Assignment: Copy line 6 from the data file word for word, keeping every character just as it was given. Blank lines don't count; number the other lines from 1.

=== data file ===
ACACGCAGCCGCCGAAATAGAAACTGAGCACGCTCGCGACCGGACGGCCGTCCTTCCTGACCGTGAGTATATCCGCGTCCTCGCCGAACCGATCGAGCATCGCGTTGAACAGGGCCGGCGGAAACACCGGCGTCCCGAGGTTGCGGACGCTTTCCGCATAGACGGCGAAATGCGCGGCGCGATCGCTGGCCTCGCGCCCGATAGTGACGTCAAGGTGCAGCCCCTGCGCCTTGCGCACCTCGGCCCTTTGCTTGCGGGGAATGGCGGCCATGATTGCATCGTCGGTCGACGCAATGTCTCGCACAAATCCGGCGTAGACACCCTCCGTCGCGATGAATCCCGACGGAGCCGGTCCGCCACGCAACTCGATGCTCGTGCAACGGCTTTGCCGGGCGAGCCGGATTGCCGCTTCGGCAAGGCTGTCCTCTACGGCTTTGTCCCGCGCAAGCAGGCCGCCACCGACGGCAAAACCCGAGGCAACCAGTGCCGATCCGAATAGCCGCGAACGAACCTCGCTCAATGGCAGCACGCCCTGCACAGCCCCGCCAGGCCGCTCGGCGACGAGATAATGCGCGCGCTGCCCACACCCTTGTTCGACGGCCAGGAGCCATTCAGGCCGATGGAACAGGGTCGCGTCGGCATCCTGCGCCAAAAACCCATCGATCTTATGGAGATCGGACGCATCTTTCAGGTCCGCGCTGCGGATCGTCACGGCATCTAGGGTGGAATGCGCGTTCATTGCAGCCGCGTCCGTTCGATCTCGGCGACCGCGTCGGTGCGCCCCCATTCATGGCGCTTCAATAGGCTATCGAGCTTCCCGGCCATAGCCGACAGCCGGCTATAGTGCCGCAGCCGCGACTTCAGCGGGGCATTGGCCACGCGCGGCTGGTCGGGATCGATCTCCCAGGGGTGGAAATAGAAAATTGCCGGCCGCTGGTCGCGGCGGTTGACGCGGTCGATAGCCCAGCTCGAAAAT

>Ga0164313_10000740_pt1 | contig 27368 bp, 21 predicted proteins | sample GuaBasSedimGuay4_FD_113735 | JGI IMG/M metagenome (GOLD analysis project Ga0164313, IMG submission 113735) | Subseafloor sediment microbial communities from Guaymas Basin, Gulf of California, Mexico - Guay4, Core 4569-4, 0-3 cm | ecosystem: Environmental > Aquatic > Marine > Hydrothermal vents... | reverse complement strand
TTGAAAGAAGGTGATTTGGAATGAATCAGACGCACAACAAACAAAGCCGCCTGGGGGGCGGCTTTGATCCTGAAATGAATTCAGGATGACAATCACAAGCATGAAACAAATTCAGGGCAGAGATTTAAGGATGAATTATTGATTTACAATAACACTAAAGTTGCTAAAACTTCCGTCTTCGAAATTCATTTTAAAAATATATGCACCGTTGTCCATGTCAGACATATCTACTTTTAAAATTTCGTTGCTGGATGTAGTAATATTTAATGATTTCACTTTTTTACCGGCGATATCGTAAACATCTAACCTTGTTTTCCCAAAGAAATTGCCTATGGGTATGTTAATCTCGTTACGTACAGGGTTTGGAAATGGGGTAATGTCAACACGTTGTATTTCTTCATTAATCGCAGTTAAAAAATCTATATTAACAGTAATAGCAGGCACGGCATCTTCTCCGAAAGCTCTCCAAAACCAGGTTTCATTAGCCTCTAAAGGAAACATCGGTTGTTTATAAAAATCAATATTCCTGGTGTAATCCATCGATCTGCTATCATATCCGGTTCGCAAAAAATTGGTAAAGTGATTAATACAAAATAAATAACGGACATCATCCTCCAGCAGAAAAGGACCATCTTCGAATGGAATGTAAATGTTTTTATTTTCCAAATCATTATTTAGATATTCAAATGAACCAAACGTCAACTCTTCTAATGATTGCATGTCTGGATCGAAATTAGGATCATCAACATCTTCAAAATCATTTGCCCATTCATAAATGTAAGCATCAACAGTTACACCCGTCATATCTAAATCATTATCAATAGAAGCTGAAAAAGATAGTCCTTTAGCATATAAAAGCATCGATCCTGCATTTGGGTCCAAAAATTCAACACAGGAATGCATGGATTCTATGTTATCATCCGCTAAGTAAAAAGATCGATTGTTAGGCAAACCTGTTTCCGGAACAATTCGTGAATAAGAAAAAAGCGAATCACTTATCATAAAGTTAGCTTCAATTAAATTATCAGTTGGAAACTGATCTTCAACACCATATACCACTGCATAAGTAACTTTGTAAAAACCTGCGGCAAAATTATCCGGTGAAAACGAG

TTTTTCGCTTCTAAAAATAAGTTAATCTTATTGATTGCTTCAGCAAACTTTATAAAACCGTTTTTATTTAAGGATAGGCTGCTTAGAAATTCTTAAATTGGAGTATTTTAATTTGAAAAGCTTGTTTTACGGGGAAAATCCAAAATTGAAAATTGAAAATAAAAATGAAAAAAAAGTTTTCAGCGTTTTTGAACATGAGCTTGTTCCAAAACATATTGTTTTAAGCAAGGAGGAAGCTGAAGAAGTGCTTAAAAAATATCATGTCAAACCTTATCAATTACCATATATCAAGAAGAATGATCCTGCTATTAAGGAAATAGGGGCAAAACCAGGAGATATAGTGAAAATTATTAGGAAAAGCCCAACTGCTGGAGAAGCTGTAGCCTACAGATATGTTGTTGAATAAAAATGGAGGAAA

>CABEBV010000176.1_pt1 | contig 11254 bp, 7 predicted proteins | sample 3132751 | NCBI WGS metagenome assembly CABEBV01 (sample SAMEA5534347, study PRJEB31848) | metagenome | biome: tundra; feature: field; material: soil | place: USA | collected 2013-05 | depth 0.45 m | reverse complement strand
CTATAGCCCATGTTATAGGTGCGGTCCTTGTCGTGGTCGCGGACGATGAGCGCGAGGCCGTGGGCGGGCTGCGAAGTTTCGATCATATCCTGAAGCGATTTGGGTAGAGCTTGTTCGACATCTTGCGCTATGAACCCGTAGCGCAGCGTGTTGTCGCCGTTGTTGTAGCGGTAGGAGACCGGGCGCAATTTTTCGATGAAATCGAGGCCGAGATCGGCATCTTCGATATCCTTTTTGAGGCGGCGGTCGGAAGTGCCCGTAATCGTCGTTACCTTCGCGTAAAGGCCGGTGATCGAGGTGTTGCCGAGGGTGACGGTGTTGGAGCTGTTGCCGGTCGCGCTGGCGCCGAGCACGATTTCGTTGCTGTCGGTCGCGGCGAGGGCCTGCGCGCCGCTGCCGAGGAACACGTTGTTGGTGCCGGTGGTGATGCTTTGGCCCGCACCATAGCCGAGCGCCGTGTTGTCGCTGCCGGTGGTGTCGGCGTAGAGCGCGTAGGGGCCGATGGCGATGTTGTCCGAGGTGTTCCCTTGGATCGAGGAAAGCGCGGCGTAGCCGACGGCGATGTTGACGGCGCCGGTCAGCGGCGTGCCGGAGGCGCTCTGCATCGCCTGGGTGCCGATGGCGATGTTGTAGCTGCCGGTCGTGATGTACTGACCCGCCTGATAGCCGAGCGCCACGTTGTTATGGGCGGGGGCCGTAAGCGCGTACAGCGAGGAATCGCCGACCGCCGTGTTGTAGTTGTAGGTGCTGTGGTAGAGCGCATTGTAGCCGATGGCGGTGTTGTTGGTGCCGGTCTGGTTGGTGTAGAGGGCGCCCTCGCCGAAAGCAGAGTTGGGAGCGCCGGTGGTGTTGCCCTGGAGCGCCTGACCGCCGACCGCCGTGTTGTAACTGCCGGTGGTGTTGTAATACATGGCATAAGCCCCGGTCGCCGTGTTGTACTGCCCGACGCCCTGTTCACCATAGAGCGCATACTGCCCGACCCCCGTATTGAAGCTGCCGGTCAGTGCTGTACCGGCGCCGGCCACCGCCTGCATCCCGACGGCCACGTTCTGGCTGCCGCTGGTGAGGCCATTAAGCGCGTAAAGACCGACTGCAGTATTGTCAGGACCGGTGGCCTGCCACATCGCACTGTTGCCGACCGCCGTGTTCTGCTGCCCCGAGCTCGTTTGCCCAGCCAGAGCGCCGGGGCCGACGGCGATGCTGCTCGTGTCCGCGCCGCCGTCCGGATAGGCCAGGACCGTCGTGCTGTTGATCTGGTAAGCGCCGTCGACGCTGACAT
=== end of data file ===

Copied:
CTATAGCCCATGTTATAGGTGCGGTCCTTGTCGTGGTCGCGGACGATGAGCGCGAGGCCGTGGGCGGGCTGCGAAGTTTCGATCATATCCTGAAGCGATTTGGGTAGAGCTTGTTCGACATCTTGCGCTATGAACCCGTAGCGCAGCGTGTTGTCGCCGTTGTTGTAGCGGTAGGAGACCGGGCGCAATTTTTCGATGAAATCGAGGCCGAGATCGGCATCTTCGATATCCTTTTTGAGGCGGCGGTCGGAAGTGCCCGTAATCGTCGTTACCTTCGCGTAAAGGCCGGTGATCGAGGTGTTGCCGAGGGTGACGGTGTTGGAGCTGTTGCCGGTCGCGCTGGCGCCGAGCACGATTTCGTTGCTGTCGGTCGCGGCGAGGGCCTGCGCGCCGCTGCCGAGGAACACGTTGTTGGTGCCGGTGGTGATGCTTTGGCCCGCACCATAGCCGAGCGCCGTGTTGTCGCTGCCGGTGGTGTCGGCGTAGAGCGCGTAGGGGCCGATGGCGATGTTGTCCGAGGTGTTCCCTTGGATCGAGGAAAGCGCGGCGTAGCCGACGGCGATGTTGACGGCGCCGGTCAGCGGCGTGCCGGAGGCGCTCTGCATCGCCTGGGTGCCGATGGCGATGTTGTAGCTGCCGGTCGTGATGTACTGACCCGCCTGATAGCCGAGCGCCACGTTGTTATGGGCGGGGGCCGTAAGCGCGTACAGCGAGGAATCGCCGACCGCCGTGTTGTAGTTGTAGGTGCTGTGGTAGAGCGCATTGTAGCCGATGGCGGTGTTGTTGGTGCCGGTCTGGTTGGTGTAGAGGGCGCCCTCGCCGAAAGCAGAGTTGGGAGCGCCGGTGGTGTTGCCCTGGAGCGCCTGACCGCCGACCGCCGTGTTGTAACTGCCGGTGGTGTTGTAATACATGGCATAAGCCCCGGTCGCCGTGTTGTACTGCCCGACGCCCTGTTCACCATAGAGCGCATACTGCCCGACCCCCGTATTGAAGCTGCCGGTCAGTGCTGTACCGGCGCCGGCCACCGCCTGCATCCCGACGGCCACGTTCTGGCTGCCGCTGGTGAGGCCATTAAGCGCGTAAAGACCGACTGCAGTATTGTCAGGACCGGTGGCCTGCCACATCGCACTGTTGCCGACCGCCGTGTTCTGCTGCCCCGAGCTCGTTTGCCCAGCCAGAGCGCCGGGGCCGACGGCGATGCTGCTCGTGTCCGCGCCGCCGTCCGGATAGGCCAGGACCGTCGTGCTGTTGATCTGGTAAGCGCCGTCGACGCTGACAT